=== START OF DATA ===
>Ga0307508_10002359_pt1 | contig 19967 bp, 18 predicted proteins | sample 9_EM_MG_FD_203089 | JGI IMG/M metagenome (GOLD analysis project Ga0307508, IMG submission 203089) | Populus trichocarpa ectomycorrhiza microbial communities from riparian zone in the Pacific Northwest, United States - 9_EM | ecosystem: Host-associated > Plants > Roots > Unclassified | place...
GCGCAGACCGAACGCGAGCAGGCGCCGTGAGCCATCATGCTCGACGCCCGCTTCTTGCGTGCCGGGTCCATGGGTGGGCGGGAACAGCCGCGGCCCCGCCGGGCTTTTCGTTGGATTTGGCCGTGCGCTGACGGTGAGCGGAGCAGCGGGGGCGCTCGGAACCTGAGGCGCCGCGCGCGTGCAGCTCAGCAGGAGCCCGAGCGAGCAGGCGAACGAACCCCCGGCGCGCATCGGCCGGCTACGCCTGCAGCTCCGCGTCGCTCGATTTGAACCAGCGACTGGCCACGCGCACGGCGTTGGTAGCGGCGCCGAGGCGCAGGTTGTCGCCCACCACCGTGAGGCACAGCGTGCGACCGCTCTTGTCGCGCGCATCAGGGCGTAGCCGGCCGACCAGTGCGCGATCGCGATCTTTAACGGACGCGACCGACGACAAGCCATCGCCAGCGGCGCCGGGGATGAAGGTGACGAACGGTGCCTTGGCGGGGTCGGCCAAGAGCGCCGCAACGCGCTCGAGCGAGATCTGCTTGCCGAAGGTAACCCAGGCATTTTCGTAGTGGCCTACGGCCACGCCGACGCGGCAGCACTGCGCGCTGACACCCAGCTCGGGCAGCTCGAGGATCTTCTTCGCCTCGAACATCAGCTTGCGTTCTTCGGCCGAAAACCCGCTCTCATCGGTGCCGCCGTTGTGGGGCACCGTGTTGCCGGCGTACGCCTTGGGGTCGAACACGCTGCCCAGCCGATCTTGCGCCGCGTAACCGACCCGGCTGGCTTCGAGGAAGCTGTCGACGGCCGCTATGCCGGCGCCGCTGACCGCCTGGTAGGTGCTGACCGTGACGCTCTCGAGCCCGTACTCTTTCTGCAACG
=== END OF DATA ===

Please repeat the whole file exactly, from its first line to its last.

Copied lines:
>Ga0307508_10002359_pt1 | contig 19967 bp, 18 predicted proteins | sample 9_EM_MG_FD_203089 | JGI IMG/M metagenome (GOLD analysis project Ga0307508, IMG submission 203089) | Populus trichocarpa ectomycorrhiza microbial communities from riparian zone in the Pacific Northwest, United States - 9_EM | ecosystem: Host-associated > Plants > Roots > Unclassified | place...
GCGCAGACCGAACGCGAGCAGGCGCCGTGAGCCATCATGCTCGACGCCCGCTTCTTGCGTGCCGGGTCCATGGGTGGGCGGGAACAGCCGCGGCCCCGCCGGGCTTTTCGTTGGATTTGGCCGTGCGCTGACGGTGAGCGGAGCAGCGGGGGCGCTCGGAACCTGAGGCGCCGCGCGCGTGCAGCTCAGCAGGAGCCCGAGCGAGCAGGCGAACGAACCCCCGGCGCGCATCGGCCGGCTACGCCTGCAGCTCCGCGTCGCTCGATTTGAACCAGCGACTGGCCACGCGCACGGCGTTGGTAGCGGCGCCGAGGCGCAGGTTGTCGCCCACCACCGTGAGGCACAGCGTGCGACCGCTCTTGTCGCGCGCATCAGGGCGTAGCCGGCCGACCAGTGCGCGATCGCGATCTTTAACGGACGCGACCGACGACAAGCCATCGCCAGCGGCGCCGGGGATGAAGGTGACGAACGGTGCCTTGGCGGGGTCGGCCAAGAGCGCCGCAACGCGCTCGAGCGAGATCTGCTTGCCGAAGGTAACCCAGGCATTTTCGTAGTGGCCTACGGCCACGCCGACGCGGCAGCACTGCGCGCTGACACCCAGCTCGGGCAGCTCGAGGATCTTCTTCGCCTCGAACATCAGCTTGCGTTCTTCGGCCGAAAACCCGCTCTCATCGGTGCCGCCGTTGTGGGGCACCGTGTTGCCGGCGTACGCCTTGGGGTCGAACACGCTGCCCAGCCGATCTTGCGCCGCGTAACCGACCCGGCTGGCTTCGAGGAAGCTGTCGACGGCCGCTATGCCGGCGCCGCTGACCGCCTGGTAGGTGCTGACCGTGACGCTCTCGAGCCCGTACTCTTTCTGCAACG